Air Botswana owes P235M to GOVT

• Loan was used to purchase Embraer jet • 2018 financials delayed because external auditors are new

Air Botswana owes P235M to GOVT

Embattled national airline, Air Botswana, owes the Government of Botswana P235million which it used to purchase an Embraer jet, The Business Weekly & Review has established.
This revelation was made by the Minister of Transport and Communications, Thulaganyo Segokgo, this week in Parliament. Segokgo was responding to a series of questions raised by the MP for Serowe West, Tshekedi Khama, who wanted to know the state of affairs at the troubled state-run entity.
“In terms of debt, the airline currently owes only the Government of Botswana an amount of P235million, which is a Public Service Debt Fund (PSDF) loan required to purchase the Embraer Jet and is payable over a seven-year period.”

Asked if the airline’s 2018 financials had been audited and made public, Segokgo he could not talk about the financials because the audit is still ongoing.  “The Air Botswana Act requires that following an audit performed by duly appointed external auditors, that its audited financial statements be submitted to the Minister of Transport and Communications,” he added. “During the year 2018, Air Botswana appointed new auditors, hence the delay in finalising (the results) as it’s their first year of audit. The audit is expected to be finalised in the next week.”

Tshekedi also wanted to establish if the current board of Air Botswana, including the General Manager, have aviation commercial and operational experience. Minister Segokgo answered that he is guided by the Air Botswana Act section 4.1(c) when appointing the board. “In this regard, I have appointed six people who have the knowledge and the experience to contribute to the successful management of the corporation,” he said. “Their qualifications include, among others, human resource, law, commerce, engineering, accounting and IT.”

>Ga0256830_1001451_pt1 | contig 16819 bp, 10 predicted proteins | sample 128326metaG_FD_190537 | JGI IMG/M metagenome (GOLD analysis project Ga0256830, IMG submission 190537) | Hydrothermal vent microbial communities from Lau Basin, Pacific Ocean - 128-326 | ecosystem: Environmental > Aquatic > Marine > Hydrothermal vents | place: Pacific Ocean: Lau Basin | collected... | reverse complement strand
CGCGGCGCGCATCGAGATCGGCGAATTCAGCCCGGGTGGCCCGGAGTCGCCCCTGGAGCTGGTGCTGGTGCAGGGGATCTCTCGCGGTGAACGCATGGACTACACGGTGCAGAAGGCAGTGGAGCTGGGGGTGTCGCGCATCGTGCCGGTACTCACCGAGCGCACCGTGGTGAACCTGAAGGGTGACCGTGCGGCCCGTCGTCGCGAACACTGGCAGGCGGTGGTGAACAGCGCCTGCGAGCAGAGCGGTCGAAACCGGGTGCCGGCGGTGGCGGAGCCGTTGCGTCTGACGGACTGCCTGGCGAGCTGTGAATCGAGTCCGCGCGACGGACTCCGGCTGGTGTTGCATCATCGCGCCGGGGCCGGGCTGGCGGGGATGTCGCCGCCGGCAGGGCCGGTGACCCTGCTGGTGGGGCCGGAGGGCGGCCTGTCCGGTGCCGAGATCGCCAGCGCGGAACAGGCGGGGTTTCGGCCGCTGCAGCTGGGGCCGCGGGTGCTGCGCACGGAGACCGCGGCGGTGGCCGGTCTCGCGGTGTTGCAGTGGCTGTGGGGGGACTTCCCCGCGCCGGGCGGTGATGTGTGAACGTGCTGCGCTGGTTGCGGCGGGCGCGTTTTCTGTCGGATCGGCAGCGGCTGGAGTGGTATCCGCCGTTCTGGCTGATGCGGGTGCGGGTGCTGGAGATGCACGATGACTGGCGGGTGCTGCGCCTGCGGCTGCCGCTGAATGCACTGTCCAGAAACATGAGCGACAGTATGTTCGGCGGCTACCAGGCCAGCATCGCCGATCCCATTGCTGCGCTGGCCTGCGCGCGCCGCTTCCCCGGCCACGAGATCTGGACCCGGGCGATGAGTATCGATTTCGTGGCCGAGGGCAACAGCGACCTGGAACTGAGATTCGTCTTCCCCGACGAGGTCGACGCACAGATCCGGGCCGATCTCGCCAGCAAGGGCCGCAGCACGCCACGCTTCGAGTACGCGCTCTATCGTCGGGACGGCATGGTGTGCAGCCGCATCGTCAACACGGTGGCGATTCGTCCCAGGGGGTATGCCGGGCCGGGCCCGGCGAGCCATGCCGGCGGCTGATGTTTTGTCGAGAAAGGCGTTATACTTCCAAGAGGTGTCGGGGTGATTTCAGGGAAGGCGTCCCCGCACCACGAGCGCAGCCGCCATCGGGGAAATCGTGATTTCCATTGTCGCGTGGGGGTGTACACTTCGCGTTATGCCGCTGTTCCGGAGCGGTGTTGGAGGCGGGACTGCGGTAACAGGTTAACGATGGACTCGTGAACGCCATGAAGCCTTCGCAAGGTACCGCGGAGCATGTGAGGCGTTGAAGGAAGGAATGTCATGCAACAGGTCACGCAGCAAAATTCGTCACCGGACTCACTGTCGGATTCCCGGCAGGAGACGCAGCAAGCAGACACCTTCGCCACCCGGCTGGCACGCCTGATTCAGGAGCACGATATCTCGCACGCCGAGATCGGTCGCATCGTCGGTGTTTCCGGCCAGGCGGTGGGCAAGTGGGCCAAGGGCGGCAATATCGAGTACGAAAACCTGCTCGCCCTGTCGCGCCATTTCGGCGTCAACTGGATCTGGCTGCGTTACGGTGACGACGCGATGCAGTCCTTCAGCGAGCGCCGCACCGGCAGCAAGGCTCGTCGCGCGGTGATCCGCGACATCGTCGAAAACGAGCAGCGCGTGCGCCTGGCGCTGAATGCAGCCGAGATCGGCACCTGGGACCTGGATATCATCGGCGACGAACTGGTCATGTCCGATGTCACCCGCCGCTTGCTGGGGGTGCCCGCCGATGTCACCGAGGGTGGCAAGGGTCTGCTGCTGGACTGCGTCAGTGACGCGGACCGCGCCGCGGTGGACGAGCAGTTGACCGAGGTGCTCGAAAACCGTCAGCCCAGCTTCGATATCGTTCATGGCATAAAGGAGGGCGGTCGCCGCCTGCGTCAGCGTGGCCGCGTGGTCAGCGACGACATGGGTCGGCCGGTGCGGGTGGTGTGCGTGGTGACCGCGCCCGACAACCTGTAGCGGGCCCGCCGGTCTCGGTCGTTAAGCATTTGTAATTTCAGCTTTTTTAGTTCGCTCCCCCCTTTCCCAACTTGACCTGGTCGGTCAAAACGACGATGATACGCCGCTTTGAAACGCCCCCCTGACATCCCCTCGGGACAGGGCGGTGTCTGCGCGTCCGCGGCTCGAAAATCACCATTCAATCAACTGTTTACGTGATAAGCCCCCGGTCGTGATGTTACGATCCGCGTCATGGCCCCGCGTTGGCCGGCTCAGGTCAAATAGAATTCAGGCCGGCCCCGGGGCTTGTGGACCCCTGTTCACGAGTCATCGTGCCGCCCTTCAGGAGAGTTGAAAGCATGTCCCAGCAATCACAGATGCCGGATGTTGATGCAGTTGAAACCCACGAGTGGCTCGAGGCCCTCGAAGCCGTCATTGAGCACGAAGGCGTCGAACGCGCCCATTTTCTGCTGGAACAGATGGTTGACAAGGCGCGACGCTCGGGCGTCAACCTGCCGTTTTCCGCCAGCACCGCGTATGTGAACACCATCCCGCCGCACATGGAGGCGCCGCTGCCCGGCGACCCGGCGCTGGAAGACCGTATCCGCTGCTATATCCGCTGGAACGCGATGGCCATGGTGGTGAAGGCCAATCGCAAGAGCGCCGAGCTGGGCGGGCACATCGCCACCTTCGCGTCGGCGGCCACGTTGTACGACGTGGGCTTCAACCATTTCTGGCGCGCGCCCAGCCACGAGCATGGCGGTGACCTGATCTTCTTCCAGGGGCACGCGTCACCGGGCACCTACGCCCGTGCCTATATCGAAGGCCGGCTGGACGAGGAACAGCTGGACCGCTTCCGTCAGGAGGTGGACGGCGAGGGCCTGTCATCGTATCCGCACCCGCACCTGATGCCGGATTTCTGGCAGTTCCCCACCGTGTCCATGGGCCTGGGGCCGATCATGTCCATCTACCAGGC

According to the minister, Air Botswana appointed its current GM in April 2018 after the board’s approval. “The current Air Botswana General Manager has fulfilled the conditions determined by the corporation,” said Segokgo. “The role of the General Manager was, prior to her appointment, advertised externally, interviews, were conducted (and) facilitated by external consultants and her name was recommended by the board, who in turn made a recommendation to the minister for appointment.”

Regarding the grounding of the jet for six months after arrival awaiting licensing, the minister conceded that this eventually resulted in “operational costs by way of efficiencies than in monetary terms”. He said this was because the grounding of the jet had an impact on flight schedules. “The corporation initially operated two aircraft on a three-aircraft schedule and this resulted in delays and cost the airline efficiencies and loss of loyalty by its passengers,” he added.
Air Botswana announced late last year that it was set to slash over 200 jobs as part of a restructuring exercise.